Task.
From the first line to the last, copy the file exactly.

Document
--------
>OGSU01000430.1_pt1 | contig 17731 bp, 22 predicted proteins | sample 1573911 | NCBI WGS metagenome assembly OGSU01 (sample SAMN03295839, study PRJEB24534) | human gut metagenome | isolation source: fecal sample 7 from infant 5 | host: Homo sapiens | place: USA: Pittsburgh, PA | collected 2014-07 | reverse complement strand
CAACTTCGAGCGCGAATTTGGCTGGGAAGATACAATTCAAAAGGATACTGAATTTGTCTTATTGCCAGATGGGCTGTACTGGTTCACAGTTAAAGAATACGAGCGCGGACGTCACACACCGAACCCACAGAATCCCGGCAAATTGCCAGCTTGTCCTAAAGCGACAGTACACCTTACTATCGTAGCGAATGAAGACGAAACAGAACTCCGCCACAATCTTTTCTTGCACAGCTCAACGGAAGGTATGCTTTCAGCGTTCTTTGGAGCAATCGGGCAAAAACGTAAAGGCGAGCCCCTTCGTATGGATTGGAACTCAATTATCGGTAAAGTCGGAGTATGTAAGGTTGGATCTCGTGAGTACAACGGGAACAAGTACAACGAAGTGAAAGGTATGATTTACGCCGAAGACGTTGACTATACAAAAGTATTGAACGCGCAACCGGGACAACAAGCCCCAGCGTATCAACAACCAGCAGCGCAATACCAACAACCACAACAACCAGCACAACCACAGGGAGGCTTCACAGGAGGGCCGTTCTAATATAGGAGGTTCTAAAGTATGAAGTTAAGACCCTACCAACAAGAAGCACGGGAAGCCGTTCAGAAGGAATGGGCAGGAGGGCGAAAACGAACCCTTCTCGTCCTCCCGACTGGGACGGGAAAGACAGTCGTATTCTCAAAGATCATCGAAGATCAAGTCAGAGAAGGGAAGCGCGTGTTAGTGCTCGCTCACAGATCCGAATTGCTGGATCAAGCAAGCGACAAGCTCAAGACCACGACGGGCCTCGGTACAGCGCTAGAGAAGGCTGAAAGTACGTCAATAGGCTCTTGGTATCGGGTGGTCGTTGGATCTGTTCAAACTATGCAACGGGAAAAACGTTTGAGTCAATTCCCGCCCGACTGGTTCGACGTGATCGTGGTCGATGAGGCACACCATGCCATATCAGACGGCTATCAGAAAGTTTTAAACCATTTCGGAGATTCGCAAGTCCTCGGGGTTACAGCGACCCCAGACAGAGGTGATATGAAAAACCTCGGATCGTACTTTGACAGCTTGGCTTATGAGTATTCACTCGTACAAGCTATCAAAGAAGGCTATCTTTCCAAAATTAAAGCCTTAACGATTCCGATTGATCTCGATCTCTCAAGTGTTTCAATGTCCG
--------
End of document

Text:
>OGSU01000430.1_pt1 | contig 17731 bp, 22 predicted proteins | sample 1573911 | NCBI WGS metagenome assembly OGSU01 (sample SAMN03295839, study PRJEB24534) | human gut metagenome | isolation source: fecal sample 7 from infant 5 | host: Homo sapiens | place: USA: Pittsburgh, PA | collected 2014-07 | reverse complement strand
CAACTTCGAGCGCGAATTTGGCTGGGAAGATACAATTCAAAAGGATACTGAATTTGTCTTATTGCCAGATGGGCTGTACTGGTTCACAGTTAAAGAATACGAGCGCGGACGTCACACACCGAACCCACAGAATCCCGGCAAATTGCCAGCTTGTCCTAAAGCGACAGTACACCTTACTATCGTAGCGAATGAAGACGAAACAGAACTCCGCCACAATCTTTTCTTGCACAGCTCAACGGAAGGTATGCTTTCAGCGTTCTTTGGAGCAATCGGGCAAAAACGTAAAGGCGAGCCCCTTCGTATGGATTGGAACTCAATTATCGGTAAAGTCGGAGTATGTAAGGTTGGATCTCGTGAGTACAACGGGAACAAGTACAACGAAGTGAAAGGTATGATTTACGCCGAAGACGTTGACTATACAAAAGTATTGAACGCGCAACCGGGACAACAAGCCCCAGCGTATCAACAACCAGCAGCGCAATACCAACAACCACAACAACCAGCACAACCACAGGGAGGCTTCACAGGAGGGCCGTTCTAATATAGGAGGTTCTAAAGTATGAAGTTAAGACCCTACCAACAAGAAGCACGGGAAGCCGTTCAGAAGGAATGGGCAGGAGGGCGAAAACGAACCCTTCTCGTCCTCCCGACTGGGACGGGAAAGACAGTCGTATTCTCAAAGATCATCGAAGATCAAGTCAGAGAAGGGAAGCGCGTGTTAGTGCTCGCTCACAGATCCGAATTGCTGGATCAAGCAAGCGACAAGCTCAAGACCACGACGGGCCTCGGTACAGCGCTAGAGAAGGCTGAAAGTACGTCAATAGGCTCTTGGTATCGGGTGGTCGTTGGATCTGTTCAAACTATGCAACGGGAAAAACGTTTGAGTCAATTCCCGCCCGACTGGTTCGACGTGATCGTGGTCGATGAGGCACACCATGCCATATCAGACGGCTATCAGAAAGTTTTAAACCATTTCGGAGATTCGCAAGTCCTCGGGGTTACAGCGACCCCAGACAGAGGTGATATGAAAAACCTCGGATCGTACTTTGACAGCTTGGCTTATGAGTATTCACTCGTACAAGCTATCAAAGAAGGCTATCTTTCCAAAATTAAAGCCTTAACGATTCCGATTGATCTCGATCTCTCAAGTGTTTCAATGTCCG